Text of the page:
Three Important Lessons from Sandy

Posted on

Hurricane Sandy: 10/30/2012
Hurricane Sandy: 10/30/2012 (Photo credit: ccho)

Hurricane Sandy hit landfall just over 48 hours ago, including passing through Manhattan, New York. In a city with more cameras per square inch than anywhere else on earth, it was always predictable that visual reporting of this event would be prominent.

The unforgiving and unrelenting forces of nature often bring about loss and tragedy. Those events are unequivocally sad, and it is right that we should all share in the grief especially because of the loss of life that has resulted. For some, this will be personal. I have already heard on Facebook from one friend who knew one of the people who died. They were walking their dog in Brooklyn at the time of the incident.

Here are the three most important lessons that came to mind when I reflected on when  Sandy came to The City:

Lesson #1: We do not call the shots. Nature does. When nature moves, get out of the way. No one made provision for the intrusion of Sandy in anyone’s planning before the event. How can you prepare for the unexpected?

With Sandy bearing down on the US East Coast, it is a welcome reminder that we do not call the shots. The Presidential campaign for the 6 November election is pretty intense. I don’t know how much money gets consumed in the few short months immediately before the election itself, but needless to say it would be a lot.

I remember back at the end of 2004 during my Army service when I was the Operations Officer responsible to respond to any manner of emerging crisis for the Australian Defence Force. Iraq was in full swing, we had withdrawn from Afghanistan but would commence the planning for the second mission six short months later, and there were countless of other smaller tasks and operations running at the same time in the mix.

On Boxing Day, a tsunami occurred affecting large parts of the Indian Ocean, and subsequently I was called to become intensely focused on helping to respond to the emerging situation. More about the tsunami in another post to come, but suffice to say we cannot really plan for nature.

For all of the interest and money given in support of the election, it was all shelved while all shoulders were put to the wheel preparing for the arrival of Sandy. That was the right thing to do, and it does show that even with the US being the superpower that it is, there are still limits to how it can act. We cannot stop a storm.

POTUS might have the power at his command to rain Hellfire surgically through a window on the other side of the globe. It is comforting to know that with all of our strength, we still must yield and always respect the world around us.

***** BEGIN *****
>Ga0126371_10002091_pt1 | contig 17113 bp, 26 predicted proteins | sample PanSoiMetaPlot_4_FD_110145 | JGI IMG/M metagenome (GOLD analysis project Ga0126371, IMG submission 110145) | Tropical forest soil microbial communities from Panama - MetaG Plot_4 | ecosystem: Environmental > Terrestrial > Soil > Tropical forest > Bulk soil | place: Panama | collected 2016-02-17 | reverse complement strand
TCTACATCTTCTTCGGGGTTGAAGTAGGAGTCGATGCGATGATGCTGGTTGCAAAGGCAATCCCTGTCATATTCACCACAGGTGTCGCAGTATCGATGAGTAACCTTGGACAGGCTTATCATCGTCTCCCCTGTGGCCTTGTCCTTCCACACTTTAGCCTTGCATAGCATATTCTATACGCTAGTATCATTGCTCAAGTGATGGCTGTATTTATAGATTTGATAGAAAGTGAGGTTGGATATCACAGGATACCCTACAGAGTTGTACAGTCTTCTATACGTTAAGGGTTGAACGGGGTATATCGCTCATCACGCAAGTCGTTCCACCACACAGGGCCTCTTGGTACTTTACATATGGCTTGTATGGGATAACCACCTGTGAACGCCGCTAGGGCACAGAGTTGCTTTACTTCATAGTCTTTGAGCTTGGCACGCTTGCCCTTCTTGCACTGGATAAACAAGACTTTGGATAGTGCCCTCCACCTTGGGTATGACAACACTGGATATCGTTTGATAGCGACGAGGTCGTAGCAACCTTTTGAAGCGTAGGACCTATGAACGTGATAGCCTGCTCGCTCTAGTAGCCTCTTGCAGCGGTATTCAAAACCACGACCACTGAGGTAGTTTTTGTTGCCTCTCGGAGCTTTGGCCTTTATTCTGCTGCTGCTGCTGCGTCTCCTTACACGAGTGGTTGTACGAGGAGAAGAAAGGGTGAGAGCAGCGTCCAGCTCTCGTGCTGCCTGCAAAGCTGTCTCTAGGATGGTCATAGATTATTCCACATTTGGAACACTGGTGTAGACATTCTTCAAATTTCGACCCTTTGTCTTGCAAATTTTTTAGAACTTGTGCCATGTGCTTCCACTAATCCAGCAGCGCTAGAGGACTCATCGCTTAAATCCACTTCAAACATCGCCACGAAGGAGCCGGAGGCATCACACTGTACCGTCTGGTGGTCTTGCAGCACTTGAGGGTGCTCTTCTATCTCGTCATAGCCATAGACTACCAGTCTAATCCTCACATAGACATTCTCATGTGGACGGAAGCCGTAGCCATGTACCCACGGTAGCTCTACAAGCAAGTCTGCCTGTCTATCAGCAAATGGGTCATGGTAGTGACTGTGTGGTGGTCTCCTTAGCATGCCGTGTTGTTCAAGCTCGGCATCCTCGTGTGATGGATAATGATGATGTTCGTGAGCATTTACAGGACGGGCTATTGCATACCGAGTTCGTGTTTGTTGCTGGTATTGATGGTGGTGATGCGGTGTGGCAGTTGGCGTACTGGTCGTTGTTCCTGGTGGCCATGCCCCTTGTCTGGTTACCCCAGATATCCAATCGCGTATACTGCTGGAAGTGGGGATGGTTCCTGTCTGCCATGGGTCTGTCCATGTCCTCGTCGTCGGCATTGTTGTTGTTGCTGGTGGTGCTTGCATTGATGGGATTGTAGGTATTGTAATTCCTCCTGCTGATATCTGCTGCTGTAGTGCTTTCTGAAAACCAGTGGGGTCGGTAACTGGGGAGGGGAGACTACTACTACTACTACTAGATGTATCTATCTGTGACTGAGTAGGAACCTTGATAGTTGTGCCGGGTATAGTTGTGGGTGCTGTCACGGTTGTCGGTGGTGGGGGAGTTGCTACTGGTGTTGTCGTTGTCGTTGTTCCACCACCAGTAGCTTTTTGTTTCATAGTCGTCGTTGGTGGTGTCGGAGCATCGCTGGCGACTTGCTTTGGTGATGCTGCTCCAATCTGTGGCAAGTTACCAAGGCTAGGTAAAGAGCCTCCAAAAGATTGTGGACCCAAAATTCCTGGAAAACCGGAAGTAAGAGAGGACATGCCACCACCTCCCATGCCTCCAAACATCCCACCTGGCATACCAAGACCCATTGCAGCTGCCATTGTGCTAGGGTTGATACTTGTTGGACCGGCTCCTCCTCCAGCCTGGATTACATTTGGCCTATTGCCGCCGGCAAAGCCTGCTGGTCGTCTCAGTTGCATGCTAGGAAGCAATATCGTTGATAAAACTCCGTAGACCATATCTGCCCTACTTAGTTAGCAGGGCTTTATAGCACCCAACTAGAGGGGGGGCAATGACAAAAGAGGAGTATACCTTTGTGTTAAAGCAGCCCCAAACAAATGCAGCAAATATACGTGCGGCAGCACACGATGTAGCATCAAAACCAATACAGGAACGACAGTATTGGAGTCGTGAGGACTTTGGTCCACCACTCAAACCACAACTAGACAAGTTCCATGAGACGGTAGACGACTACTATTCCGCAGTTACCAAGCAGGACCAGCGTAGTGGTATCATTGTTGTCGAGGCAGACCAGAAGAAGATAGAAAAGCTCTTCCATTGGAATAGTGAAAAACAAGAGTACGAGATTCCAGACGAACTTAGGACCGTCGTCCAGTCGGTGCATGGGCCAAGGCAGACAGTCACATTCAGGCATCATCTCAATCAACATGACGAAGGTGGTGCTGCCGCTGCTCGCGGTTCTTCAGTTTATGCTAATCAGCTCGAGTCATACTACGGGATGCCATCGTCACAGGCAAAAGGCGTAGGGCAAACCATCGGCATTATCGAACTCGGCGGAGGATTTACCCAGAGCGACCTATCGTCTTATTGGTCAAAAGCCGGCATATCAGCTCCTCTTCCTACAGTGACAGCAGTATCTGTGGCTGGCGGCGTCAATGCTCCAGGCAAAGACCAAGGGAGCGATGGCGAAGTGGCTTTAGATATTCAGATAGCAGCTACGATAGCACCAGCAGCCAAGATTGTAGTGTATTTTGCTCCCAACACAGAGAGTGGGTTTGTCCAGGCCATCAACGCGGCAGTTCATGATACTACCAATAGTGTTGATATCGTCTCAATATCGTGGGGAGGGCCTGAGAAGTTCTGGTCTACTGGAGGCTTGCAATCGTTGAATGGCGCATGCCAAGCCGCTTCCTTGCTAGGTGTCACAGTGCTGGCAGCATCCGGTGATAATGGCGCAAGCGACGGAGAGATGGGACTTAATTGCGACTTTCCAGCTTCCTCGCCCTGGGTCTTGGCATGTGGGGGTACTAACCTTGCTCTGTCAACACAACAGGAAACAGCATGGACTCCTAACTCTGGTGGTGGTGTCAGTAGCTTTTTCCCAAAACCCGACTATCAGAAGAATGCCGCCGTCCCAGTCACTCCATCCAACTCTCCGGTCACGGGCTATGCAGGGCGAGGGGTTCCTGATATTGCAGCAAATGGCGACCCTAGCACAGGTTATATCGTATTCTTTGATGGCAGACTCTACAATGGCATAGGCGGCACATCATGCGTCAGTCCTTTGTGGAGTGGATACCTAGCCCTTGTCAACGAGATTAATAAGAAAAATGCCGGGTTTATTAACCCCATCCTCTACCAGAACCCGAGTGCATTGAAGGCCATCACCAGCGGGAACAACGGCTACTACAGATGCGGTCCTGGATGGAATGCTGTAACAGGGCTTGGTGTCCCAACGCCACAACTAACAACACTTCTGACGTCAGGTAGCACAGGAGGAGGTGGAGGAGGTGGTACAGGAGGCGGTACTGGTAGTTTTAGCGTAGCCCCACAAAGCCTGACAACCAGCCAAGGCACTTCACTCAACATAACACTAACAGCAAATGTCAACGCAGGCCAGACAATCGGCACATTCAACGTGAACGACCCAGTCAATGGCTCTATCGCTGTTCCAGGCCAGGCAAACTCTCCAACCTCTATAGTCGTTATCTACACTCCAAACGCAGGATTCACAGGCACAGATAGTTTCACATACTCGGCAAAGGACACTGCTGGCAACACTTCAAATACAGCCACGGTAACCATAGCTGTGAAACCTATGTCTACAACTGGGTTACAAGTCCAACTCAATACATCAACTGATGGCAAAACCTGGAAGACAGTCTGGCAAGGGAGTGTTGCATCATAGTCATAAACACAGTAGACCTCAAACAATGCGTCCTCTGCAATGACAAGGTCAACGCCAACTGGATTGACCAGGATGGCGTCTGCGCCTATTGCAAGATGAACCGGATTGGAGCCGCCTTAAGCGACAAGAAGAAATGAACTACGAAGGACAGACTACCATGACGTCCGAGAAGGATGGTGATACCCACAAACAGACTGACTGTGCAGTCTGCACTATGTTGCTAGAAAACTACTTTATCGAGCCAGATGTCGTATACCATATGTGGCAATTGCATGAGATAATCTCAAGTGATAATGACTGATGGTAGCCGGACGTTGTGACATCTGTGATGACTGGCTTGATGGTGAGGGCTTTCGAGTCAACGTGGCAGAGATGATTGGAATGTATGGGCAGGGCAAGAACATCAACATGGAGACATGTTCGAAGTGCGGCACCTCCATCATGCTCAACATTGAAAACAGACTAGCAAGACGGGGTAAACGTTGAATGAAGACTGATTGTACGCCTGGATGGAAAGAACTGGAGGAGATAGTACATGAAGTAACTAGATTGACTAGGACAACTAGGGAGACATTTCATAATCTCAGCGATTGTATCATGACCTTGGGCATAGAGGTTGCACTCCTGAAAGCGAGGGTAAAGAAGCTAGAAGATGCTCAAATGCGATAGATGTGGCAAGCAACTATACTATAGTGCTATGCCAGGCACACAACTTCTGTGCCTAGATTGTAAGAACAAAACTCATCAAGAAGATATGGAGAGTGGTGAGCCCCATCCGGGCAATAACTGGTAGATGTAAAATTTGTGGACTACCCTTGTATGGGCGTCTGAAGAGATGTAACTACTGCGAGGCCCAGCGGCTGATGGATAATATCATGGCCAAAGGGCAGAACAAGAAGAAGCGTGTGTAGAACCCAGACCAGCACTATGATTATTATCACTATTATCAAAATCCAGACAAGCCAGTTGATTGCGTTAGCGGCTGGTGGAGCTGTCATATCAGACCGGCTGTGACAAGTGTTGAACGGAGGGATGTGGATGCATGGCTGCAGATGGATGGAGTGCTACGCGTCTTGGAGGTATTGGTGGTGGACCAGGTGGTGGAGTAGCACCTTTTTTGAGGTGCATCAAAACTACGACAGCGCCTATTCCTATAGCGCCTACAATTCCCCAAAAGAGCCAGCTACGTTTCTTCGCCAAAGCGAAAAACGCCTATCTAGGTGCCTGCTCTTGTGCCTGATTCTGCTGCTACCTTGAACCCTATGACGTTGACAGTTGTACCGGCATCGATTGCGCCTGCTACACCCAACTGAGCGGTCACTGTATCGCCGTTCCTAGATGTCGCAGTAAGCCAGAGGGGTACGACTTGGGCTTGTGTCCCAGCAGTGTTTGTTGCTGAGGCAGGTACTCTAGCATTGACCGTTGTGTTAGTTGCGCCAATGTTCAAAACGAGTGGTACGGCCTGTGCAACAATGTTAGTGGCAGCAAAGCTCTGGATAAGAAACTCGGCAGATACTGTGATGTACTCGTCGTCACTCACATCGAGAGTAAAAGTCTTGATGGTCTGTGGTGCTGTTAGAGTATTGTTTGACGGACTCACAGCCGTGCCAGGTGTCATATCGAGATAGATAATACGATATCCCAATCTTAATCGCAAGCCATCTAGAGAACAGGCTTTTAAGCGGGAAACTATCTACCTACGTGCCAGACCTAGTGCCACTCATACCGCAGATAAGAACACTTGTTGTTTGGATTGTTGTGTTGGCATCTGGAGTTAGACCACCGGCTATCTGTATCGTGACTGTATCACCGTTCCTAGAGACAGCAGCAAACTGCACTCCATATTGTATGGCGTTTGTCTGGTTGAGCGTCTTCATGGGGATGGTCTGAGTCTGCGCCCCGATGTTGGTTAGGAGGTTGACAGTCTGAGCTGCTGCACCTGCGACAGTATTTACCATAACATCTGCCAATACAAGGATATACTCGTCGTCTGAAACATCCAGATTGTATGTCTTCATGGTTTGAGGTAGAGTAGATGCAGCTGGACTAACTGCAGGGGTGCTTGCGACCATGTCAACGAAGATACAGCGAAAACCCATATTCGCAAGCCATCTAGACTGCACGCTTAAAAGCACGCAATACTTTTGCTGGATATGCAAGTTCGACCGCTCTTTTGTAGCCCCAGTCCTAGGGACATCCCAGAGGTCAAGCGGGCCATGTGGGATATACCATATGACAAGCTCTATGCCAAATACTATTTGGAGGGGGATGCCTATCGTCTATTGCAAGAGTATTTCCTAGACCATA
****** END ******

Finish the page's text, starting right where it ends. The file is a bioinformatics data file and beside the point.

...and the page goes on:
Lesson #2: Death sucks. A bigger inconvenience than Wall Street closing for a few days. Reading the stories of what was damaged in the wake of Sandy, it was sad to learn of the loss of life. Somehow, and for good reason, we still put primacy onto the value of human life above all the materiel damage that can occur. One life lost trumps Wall Street closing down for a short period.

Death sucks. And the reality we are all aware of is that we will all die. This lesson has a more lugubrious note when I reflect on Sandy. I ask myself whether we value one life that we can easily identify with of more value than another in some other circumstance that is completely foreign to us?

We talk about resilience and community spirit in the face of death. My reflection here is that I feel sometimes we see more clearly own parochial concern for our own neighbourhood at times like these. The next time there is a mud-slide or flood in Bangladesh where hundreds of people die (like in June earlier this year), ask yourself where is this same spirit of lament.

Lesson #3: Our obsession for an immediate media fix. Even POTUS gets bumped.  Truth be told, I think there were a lot of Americans who were welcoming a distraction from the Presidential election spectacle that had been unfolding. Even so, it is a pretty important issue. So important that itself is usually able of sucking all of the oxygen out of the room to dominate media focus.

But we have an obsession for our media fix. We are junkies, and don’t even admit to it. Checking your Facebook and news-feeds how many times a day on your smart phone?

Here is the irony: we want news, but we settle for a force-fed diet of rubbish. Most of the world goes unseen by us, and yet we have this irrational sense that we are somehow informed. I especially think of friends like April in Sudan at times like this. Yes, she too will be concerned about Sandy. We all are. But let’s develop the capacity for broadening our horizons, while being attuned to the big changes that are unfolding in front of us.

My three lessons. The last couple of nights, New York sleeps. Finally, time for reflection.